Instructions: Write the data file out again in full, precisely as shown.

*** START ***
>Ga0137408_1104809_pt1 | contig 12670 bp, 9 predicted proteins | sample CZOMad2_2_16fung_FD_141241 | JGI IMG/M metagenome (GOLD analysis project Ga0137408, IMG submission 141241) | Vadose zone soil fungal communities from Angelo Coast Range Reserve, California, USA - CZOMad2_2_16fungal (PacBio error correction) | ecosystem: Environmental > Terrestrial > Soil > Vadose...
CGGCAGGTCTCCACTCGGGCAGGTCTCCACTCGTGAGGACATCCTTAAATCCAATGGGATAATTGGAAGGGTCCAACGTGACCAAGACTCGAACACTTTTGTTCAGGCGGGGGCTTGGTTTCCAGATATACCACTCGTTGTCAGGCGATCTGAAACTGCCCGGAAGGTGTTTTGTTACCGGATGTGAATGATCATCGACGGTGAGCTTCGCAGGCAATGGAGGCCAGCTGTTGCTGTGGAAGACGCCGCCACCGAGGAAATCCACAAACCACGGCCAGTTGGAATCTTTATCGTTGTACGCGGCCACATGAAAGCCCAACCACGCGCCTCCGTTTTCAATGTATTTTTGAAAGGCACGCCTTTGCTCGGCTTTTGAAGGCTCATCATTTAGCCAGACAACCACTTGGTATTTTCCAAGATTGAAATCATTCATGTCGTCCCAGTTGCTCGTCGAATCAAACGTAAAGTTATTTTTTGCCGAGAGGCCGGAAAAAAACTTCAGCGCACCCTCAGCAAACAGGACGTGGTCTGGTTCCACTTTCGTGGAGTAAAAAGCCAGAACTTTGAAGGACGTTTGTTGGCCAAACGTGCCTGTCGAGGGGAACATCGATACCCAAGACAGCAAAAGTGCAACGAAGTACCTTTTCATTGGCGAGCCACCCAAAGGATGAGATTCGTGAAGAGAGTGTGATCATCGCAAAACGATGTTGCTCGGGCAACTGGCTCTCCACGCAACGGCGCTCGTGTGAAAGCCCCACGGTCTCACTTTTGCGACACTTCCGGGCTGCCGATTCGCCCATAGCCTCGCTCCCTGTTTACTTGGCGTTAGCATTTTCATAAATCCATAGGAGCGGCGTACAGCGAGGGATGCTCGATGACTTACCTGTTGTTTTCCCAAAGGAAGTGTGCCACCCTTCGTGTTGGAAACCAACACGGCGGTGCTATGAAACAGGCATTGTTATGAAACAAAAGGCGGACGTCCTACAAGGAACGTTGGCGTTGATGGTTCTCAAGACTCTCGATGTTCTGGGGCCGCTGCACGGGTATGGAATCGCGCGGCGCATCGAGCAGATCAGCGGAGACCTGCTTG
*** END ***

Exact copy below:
>Ga0137408_1104809_pt1 | contig 12670 bp, 9 predicted proteins | sample CZOMad2_2_16fung_FD_141241 | JGI IMG/M metagenome (GOLD analysis project Ga0137408, IMG submission 141241) | Vadose zone soil fungal communities from Angelo Coast Range Reserve, California, USA - CZOMad2_2_16fungal (PacBio error correction) | ecosystem: Environmental > Terrestrial > Soil > Vadose...
CGGCAGGTCTCCACTCGGGCAGGTCTCCACTCGTGAGGACATCCTTAAATCCAATGGGATAATTGGAAGGGTCCAACGTGACCAAGACTCGAACACTTTTGTTCAGGCGGGGGCTTGGTTTCCAGATATACCACTCGTTGTCAGGCGATCTGAAACTGCCCGGAAGGTGTTTTGTTACCGGATGTGAATGATCATCGACGGTGAGCTTCGCAGGCAATGGAGGCCAGCTGTTGCTGTGGAAGACGCCGCCACCGAGGAAATCCACAAACCACGGCCAGTTGGAATCTTTATCGTTGTACGCGGCCACATGAAAGCCCAACCACGCGCCTCCGTTTTCAATGTATTTTTGAAAGGCACGCCTTTGCTCGGCTTTTGAAGGCTCATCATTTAGCCAGACAACCACTTGGTATTTTCCAAGATTGAAATCATTCATGTCGTCCCAGTTGCTCGTCGAATCAAACGTAAAGTTATTTTTTGCCGAGAGGCCGGAAAAAAACTTCAGCGCACCCTCAGCAAACAGGACGTGGTCTGGTTCCACTTTCGTGGAGTAAAAAGCCAGAACTTTGAAGGACGTTTGTTGGCCAAACGTGCCTGTCGAGGGGAACATCGATACCCAAGACAGCAAAAGTGCAACGAAGTACCTTTTCATTGGCGAGCCACCCAAAGGATGAGATTCGTGAAGAGAGTGTGATCATCGCAAAACGATGTTGCTCGGGCAACTGGCTCTCCACGCAACGGCGCTCGTGTGAAAGCCCCACGGTCTCACTTTTGCGACACTTCCGGGCTGCCGATTCGCCCATAGCCTCGCTCCCTGTTTACTTGGCGTTAGCATTTTCATAAATCCATAGGAGCGGCGTACAGCGAGGGATGCTCGATGACTTACCTGTTGTTTTCCCAAAGGAAGTGTGCCACCCTTCGTGTTGGAAACCAACACGGCGGTGCTATGAAACAGGCATTGTTATGAAACAAAAGGCGGACGTCCTACAAGGAACGTTGGCGTTGATGGTTCTCAAGACTCTCGATGTTCTGGGGCCGCTGCACGGGTATGGAATCGCGCGGCGCATCGAGCAGATCAGCGGAGACCTGCTTG